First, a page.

Monday, November 28, 2011

2012 An Important Year For Mazda Road To Indy

I absolutely love the concept of the Mazda Road to Indy; your champion from each ladder series obtains a scholarship to run in the next rung up. It's an incentive for doing well; a bit of hope to the financially strapped yet deserving driver trying to fight his way to the pinnacle of American open wheel racing. It isn't perfect, but it's a great start for ensuring a potential way forward and a planned path to the IZOD IndyCar Series.

To date, we've only had a season's worth of data to see how the program has worked. So far, it has to be given a mixed grade. While USAC's Bryan Clauson did well enough with his time in Firestone Indy Lights, 2010 Lights champ JK Vernay could not secure a billet in the IZOD IndyCar Series.

USF2000 and Star Mazda, on the other hand, seemed to work well. USF2000 champ Sage Karam came on strong towards the end of the 2011 Star Mazda season, and Star Mazda champ Conor Daly won in Lights while running a partial schedule.

The good news is, there are plenty of deserving drivers throughout the American open wheel ladder system. Star Mazda should mix it up with a ton of excellent young prospects once again, and Indy Lights, though lacking large car counts, will likely produce at least a couple of drivers ready to make the leap to the big cars. But what's really going to be examined in 2012 is graduation and retention. Are the drivers receiving enough of a scholarship to truly assist in climbing the ladder? Once they're there, can they continue on the ladder or gain additional attention to help out?
Karam: Continuing Up The Ladder?
(Courtesy IndyCar Media)

Of course, the system won't bat .1000, but it is important that we see these elements of graduation and retention in the system. Watching Petri Suvanto, Tristan Vautier, and Josef Newgarden, as well as Bryan Clauson, Sage Karam, and Conor Daly, as we mark how their careers progress, will be a good indicator in how well INDYCAR is doing their part to encourage young talent.

I've discussed Newgarden's 2012 scenarios recently; as a deserving Firestone Indy Lights champion, you've got to hope he makes the jump to the IZOD IndyCar Series in a solid ride. A ladder series has to go to the top, not just 3/4s of the way. Fortunately, I do think he's perhaps in a bit better situation than his predecessor.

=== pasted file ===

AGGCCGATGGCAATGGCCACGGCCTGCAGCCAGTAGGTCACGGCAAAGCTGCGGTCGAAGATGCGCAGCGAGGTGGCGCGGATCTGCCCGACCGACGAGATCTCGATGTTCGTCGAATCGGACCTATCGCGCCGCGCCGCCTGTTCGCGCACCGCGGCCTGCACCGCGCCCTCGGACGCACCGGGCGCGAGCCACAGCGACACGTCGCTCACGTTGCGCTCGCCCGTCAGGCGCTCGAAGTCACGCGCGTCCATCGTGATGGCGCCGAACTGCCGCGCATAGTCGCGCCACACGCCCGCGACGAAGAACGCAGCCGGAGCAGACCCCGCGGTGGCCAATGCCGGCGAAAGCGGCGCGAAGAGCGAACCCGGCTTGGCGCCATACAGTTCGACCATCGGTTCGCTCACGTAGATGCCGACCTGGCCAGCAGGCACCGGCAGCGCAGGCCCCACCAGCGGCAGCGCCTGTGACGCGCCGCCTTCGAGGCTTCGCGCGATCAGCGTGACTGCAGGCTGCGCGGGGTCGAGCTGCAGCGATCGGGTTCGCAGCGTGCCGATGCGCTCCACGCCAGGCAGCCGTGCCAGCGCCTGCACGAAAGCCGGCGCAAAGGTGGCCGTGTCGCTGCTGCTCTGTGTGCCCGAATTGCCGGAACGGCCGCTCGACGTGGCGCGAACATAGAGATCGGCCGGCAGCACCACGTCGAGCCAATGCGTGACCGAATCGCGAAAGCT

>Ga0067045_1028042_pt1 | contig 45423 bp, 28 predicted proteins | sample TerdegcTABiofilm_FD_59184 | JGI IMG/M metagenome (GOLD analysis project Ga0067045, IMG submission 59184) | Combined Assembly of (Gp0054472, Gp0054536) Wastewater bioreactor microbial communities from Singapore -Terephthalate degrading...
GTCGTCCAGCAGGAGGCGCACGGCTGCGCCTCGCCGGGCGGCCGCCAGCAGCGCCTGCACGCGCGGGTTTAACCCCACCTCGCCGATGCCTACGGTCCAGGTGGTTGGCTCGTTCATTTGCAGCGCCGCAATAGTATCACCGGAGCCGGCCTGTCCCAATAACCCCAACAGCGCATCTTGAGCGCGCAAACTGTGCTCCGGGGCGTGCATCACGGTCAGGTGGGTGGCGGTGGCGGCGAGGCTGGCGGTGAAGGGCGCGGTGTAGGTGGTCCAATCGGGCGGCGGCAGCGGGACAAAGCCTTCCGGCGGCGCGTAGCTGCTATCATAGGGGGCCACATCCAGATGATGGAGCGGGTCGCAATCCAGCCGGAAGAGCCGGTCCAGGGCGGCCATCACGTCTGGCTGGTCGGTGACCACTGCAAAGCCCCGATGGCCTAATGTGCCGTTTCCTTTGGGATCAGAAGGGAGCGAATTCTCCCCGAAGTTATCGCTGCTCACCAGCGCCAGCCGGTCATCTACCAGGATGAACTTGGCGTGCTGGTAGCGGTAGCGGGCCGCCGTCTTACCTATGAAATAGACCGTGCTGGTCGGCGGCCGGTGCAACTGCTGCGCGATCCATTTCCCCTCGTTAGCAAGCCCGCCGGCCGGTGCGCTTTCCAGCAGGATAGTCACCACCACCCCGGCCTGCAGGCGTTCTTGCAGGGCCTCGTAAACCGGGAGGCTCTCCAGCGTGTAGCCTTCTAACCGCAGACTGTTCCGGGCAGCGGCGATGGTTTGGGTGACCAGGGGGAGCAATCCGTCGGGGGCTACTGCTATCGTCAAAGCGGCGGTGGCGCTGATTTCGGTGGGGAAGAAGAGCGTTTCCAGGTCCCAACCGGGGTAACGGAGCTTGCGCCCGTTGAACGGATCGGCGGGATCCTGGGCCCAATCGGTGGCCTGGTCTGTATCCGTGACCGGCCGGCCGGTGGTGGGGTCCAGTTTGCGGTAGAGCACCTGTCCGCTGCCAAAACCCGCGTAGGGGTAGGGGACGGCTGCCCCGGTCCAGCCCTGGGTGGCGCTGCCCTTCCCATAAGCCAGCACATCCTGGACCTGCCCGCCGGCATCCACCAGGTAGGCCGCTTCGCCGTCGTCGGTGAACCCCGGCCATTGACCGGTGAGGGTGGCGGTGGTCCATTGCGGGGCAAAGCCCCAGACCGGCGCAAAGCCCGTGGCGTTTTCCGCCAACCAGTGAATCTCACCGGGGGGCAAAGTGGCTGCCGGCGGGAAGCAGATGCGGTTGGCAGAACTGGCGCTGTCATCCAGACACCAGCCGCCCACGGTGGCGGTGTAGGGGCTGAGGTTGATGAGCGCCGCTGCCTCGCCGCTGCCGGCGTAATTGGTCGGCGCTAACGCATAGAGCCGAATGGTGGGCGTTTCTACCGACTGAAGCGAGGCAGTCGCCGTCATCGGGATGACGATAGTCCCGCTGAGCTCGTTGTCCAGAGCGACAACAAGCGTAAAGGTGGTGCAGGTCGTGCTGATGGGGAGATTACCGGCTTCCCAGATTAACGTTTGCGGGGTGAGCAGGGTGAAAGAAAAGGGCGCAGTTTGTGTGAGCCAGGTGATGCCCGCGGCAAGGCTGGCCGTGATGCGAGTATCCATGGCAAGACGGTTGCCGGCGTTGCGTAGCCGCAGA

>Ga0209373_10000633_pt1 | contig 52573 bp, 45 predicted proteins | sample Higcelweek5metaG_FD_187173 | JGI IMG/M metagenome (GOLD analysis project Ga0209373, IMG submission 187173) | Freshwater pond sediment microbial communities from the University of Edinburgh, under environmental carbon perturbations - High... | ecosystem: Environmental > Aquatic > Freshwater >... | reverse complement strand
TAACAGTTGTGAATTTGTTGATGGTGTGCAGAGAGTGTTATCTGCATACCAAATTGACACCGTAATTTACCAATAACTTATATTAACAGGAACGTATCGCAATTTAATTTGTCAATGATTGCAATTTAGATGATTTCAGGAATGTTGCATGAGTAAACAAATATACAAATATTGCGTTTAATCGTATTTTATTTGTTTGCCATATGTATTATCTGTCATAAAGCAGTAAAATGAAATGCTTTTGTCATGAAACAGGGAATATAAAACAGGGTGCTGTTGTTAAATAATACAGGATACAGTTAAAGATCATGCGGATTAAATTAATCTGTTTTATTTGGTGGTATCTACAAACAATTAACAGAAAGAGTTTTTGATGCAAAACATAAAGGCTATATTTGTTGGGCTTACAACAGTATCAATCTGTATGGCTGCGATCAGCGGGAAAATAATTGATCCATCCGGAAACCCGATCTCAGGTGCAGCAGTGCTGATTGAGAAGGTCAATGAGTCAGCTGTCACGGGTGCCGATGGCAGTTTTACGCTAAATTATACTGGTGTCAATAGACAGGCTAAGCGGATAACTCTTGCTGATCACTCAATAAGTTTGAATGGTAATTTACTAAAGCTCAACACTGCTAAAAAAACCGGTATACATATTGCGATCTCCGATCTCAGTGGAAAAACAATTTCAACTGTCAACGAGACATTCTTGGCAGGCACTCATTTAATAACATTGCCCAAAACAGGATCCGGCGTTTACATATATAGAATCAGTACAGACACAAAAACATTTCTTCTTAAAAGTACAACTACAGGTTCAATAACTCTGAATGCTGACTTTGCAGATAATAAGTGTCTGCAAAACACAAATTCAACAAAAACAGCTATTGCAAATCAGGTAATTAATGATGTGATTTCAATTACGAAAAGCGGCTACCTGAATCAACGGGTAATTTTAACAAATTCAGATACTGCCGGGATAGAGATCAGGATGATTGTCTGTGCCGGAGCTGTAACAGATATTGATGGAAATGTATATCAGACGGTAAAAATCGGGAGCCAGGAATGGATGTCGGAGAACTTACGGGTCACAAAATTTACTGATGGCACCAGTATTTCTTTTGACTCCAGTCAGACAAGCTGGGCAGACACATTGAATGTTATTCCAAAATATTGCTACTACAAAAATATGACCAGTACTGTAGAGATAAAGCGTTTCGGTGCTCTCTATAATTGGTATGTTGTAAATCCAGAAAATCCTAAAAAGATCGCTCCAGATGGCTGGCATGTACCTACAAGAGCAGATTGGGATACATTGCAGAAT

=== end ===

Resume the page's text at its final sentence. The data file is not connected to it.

Additionally, we'll also see how the further efforts to involve USAC in the ladder pan out. As USAC National Champ, Clauson will again be working on a program somewhere along the INDYCAR ladder. I've argued before we should see him in the 500 this year; but the jury's still out on whether or not that will happen. I'm also curious to see how USAC guys like Jacob Wilson do in their crossover attempts, as well as if the series visibly does any networking with young prospects such as Kyle Larson. If we want grassroots involvement in the ladder series, increased USAC involvement is obviously the place to start.

American open wheel racing has a lot of perks and opportunities, which is one of the reasons why we see our friends from across the pond decide to call Indianapolis home. There's excellent talent in the ranks, both American and international, and there should be no shortage of incredible competition at each level. With another year of seeing how the Mazda Road to Indy is faring, we should have a much clearer picture of the program's overall strengths and weaknesses in bringing that talent along.


  1. Great many of the top drivers are nearing the end of their run, it's good to see who may be replacing them in the coming seasons. Also, a comparison between the current Road to Indy ladder and the (less organized) pathways that older drivers took to Indy might be interesting...

  2. Definitely. I look at Star Mazda and see a ton of talent. It's going to be really interesting to see who makes it to the top and who doesn't. I think drivers like Hinch, Hildebrand, Plowman, etc., are the new guard, and it's great to see the crossover as guys like TK, Franchitti, Tag, etc., come into the presumably final era of their careers.